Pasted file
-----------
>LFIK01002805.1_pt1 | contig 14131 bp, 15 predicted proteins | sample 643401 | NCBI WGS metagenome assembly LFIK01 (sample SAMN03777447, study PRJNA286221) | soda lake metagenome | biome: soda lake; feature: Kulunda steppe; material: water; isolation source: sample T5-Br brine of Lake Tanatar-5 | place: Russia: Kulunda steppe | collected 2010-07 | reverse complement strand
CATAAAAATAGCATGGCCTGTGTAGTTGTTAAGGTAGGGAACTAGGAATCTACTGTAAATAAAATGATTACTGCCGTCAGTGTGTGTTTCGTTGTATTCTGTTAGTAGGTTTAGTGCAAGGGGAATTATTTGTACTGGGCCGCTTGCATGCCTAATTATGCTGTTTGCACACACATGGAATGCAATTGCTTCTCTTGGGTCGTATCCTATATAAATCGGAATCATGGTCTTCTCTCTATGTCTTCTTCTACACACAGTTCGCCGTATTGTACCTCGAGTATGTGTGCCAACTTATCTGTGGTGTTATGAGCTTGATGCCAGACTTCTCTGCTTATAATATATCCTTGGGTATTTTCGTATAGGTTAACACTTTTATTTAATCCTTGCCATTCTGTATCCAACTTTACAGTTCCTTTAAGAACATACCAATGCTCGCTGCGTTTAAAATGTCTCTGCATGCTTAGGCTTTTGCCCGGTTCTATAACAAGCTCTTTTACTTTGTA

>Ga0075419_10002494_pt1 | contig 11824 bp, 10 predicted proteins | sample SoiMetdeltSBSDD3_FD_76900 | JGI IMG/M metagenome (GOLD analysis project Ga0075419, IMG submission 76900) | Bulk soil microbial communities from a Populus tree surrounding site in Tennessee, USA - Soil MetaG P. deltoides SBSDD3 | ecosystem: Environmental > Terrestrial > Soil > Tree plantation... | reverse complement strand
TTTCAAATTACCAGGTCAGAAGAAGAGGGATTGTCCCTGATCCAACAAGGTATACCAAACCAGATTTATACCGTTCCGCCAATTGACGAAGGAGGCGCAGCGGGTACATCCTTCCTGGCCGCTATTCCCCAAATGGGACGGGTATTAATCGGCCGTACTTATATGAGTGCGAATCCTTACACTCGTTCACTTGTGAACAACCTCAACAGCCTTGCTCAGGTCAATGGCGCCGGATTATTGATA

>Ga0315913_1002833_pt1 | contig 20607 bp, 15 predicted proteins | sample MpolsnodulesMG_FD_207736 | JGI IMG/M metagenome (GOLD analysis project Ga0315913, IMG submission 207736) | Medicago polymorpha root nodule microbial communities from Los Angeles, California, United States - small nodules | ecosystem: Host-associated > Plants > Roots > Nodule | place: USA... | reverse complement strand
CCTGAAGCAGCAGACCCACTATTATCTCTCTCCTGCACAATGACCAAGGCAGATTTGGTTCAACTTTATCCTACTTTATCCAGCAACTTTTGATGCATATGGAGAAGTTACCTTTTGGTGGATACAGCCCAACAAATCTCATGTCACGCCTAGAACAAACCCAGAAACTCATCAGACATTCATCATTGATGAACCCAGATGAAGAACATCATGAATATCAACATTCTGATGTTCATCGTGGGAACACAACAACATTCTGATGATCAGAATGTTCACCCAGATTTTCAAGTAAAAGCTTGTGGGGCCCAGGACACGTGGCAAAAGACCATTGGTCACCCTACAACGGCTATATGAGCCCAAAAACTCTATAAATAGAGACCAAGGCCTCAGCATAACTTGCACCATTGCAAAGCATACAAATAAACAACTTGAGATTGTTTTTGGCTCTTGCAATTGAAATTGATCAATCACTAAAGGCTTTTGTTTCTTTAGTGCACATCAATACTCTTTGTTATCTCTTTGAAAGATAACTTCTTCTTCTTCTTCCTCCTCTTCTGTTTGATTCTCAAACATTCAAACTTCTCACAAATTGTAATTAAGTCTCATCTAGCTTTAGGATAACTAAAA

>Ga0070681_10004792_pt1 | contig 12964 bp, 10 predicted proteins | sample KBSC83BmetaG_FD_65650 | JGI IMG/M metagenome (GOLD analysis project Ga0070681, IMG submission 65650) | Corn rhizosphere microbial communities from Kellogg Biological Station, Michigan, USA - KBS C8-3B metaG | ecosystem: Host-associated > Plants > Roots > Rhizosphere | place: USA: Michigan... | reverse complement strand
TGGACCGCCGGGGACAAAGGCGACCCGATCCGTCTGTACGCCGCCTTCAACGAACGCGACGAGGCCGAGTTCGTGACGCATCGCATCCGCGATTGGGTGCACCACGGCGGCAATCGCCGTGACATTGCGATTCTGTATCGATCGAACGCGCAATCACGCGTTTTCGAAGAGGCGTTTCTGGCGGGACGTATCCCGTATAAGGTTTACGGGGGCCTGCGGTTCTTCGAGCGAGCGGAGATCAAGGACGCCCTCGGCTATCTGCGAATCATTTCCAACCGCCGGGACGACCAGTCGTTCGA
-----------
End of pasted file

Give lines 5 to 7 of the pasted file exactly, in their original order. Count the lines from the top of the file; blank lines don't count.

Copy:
>Ga0315913_1002833_pt1 | contig 20607 bp, 15 predicted proteins | sample MpolsnodulesMG_FD_207736 | JGI IMG/M metagenome (GOLD analysis project Ga0315913, IMG submission 207736) | Medicago polymorpha root nodule microbial communities from Los Angeles, California, United States - small nodules | ecosystem: Host-associated > Plants > Roots > Nodule | place: USA... | reverse complement strand
CCTGAAGCAGCAGACCCACTATTATCTCTCTCCTGCACAATGACCAAGGCAGATTTGGTTCAACTTTATCCTACTTTATCCAGCAACTTTTGATGCATATGGAGAAGTTACCTTTTGGTGGATACAGCCCAACAAATCTCATGTCACGCCTAGAACAAACCCAGAAACTCATCAGACATTCATCATTGATGAACCCAGATGAAGAACATCATGAATATCAACATTCTGATGTTCATCGTGGGAACACAACAACATTCTGATGATCAGAATGTTCACCCAGATTTTCAAGTAAAAGCTTGTGGGGCCCAGGACACGTGGCAAAAGACCATTGGTCACCCTACAACGGCTATATGAGCCCAAAAACTCTATAAATAGAGACCAAGGCCTCAGCATAACTTGCACCATTGCAAAGCATACAAATAAACAACTTGAGATTGTTTTTGGCTCTTGCAATTGAAATTGATCAATCACTAAAGGCTTTTGTTTCTTTAGTGCACATCAATACTCTTTGTTATCTCTTTGAAAGATAACTTCTTCTTCTTCTTCCTCCTCTTCTGTTTGATTCTCAAACATTCAAACTTCTCACAAATTGTAATTAAGTCTCATCTAGCTTTAGGATAACTAAAA

>Ga0070681_10004792_pt1 | contig 12964 bp, 10 predicted proteins | sample KBSC83BmetaG_FD_65650 | JGI IMG/M metagenome (GOLD analysis project Ga0070681, IMG submission 65650) | Corn rhizosphere microbial communities from Kellogg Biological Station, Michigan, USA - KBS C8-3B metaG | ecosystem: Host-associated > Plants > Roots > Rhizosphere | place: USA: Michigan... | reverse complement strand